Introduction to the enforcement of child financial provision
The methods of enforcing child maintenance vary depending upon your particular circumstances. If, as part of your divorce or civil partnership dissolution, financial provision for the benefit of the children was included in the final order, then you can enforce this against your former partner through the court. If the order is over 12 months old, however, then either party can apply to the Child Support Agency (‘CSA’) or the Child Maintenance Service (‘CMS’) for an assessment, the effect of which is that the child maintenance under the order is replaced by the CSA assessed figure. In those circumstances you will have to ask the CSA or the CMS to enforce the assessment on your behalf. For more details please see our guide to enforcement of child financial provision.
How Vardags can help with the enforcement of child financial order
We have many years of experience in dealing with the enforcement of orders within England and Wales and beyond. We are frequently instructed to deal with the more complicated elements of enforcement of orders around the world and have developed an exceptional list of international contacts and agents to maximise the effectiveness of each and every enforcement exercise. We also, uniquely, benefit from an in-house financial and commercial team, headed by Dr Stephen Bence, that is able to provide our clients with advice on finding hidden assets, unpicking complicated financial structures; and understanding specialist remuneration schemes, so that we are able to locate assets and find means of enforcement. We have gone as far as obtaining a (rare) six month suspended prison sentence against a husband in breach of court orders and having a non-compliant husband’s passport seized so that he could not leave the jurisdiction.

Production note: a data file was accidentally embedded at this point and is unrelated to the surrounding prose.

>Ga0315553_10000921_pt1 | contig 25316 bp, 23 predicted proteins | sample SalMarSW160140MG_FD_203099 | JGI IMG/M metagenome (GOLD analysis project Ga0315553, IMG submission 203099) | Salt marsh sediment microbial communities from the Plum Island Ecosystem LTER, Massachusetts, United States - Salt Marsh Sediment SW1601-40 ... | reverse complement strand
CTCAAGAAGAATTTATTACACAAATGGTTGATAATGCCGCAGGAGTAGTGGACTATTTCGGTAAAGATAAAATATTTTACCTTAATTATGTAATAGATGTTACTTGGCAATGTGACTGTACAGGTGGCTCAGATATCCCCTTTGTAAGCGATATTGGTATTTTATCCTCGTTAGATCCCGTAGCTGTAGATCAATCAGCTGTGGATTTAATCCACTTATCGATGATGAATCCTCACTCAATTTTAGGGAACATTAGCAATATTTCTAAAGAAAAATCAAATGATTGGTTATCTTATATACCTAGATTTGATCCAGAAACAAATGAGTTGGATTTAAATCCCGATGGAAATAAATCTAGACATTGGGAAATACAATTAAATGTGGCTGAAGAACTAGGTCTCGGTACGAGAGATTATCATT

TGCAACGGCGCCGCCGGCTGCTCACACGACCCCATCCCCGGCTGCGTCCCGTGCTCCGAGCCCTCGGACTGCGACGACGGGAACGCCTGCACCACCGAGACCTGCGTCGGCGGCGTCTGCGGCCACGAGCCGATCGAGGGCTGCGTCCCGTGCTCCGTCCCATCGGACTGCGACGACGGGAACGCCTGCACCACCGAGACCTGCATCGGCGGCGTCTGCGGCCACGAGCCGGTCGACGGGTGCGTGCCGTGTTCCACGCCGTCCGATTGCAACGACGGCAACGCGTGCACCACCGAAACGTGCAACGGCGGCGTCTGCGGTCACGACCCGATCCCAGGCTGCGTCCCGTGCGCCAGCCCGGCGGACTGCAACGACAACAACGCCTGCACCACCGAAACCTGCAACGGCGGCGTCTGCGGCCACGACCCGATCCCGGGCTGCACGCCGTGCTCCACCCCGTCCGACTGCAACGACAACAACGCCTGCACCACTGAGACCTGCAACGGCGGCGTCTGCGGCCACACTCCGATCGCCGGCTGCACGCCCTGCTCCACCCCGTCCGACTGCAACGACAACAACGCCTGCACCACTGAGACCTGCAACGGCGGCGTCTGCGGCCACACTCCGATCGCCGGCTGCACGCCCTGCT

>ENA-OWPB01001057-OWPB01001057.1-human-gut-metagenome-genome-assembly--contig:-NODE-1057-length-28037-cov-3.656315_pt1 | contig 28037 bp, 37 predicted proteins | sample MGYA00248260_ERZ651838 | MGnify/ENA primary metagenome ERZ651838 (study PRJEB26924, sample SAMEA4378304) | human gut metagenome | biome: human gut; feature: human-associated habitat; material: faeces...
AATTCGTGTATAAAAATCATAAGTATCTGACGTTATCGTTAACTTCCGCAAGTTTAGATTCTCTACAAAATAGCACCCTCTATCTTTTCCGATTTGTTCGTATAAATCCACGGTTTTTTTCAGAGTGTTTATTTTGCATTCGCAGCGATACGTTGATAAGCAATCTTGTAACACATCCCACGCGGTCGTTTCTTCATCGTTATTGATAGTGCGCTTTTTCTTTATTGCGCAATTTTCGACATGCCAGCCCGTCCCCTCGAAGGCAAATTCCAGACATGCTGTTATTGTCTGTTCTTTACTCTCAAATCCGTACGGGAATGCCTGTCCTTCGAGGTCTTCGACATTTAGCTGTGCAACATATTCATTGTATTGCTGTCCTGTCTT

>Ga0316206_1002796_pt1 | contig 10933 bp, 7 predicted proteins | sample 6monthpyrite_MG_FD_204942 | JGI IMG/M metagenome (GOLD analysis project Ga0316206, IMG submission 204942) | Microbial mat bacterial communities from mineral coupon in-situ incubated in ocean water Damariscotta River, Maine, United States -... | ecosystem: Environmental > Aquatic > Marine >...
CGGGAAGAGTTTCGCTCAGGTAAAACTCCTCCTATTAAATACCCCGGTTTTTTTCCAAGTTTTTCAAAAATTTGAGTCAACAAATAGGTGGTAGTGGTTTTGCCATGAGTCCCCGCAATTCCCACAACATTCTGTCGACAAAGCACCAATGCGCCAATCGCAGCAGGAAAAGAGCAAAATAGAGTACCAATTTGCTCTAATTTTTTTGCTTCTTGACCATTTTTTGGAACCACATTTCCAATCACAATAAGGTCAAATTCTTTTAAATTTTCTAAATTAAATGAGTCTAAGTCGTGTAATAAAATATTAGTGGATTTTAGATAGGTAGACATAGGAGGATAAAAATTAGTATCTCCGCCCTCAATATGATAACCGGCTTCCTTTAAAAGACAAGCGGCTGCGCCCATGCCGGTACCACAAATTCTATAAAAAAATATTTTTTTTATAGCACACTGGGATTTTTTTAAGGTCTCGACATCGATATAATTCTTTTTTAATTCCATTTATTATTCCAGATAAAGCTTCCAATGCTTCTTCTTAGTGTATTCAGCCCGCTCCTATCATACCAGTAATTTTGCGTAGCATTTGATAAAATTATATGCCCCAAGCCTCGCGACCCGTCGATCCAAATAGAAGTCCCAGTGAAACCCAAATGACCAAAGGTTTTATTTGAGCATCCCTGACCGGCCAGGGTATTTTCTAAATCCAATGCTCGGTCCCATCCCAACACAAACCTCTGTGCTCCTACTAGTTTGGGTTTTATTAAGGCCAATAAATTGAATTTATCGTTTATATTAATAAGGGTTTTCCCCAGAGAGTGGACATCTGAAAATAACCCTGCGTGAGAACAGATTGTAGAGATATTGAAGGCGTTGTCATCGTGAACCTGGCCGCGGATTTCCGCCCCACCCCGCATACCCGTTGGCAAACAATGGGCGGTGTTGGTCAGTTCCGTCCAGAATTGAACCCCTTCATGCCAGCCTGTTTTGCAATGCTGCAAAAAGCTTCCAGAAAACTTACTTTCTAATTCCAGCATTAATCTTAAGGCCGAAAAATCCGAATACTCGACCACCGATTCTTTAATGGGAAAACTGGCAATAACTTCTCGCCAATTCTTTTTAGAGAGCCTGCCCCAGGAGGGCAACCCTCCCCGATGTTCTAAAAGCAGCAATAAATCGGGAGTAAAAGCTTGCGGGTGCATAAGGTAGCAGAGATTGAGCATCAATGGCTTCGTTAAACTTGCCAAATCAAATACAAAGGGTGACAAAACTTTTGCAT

Equally, if your ex-spouse or their solicitor has accused you of failing to comply with the terms of a financial order then we strongly recommend that you seek legal advice immediately. We will give you expert advice on whether you are in breach of the order and if so what the consequences of this may be. If you have defaulted on a payment, interest may be payable and if enforcement proceedings are commenced you risk facing an order to pay the other side’s legal costs. Action will need to be taken to protect your position, including your liberty. Urgent advice should therefore be taken in each case.
The first step is to arrange a meeting with one of our solicitors. Therefore, please call us on 020 7404 9390 or email us to make an appointment to come and see us.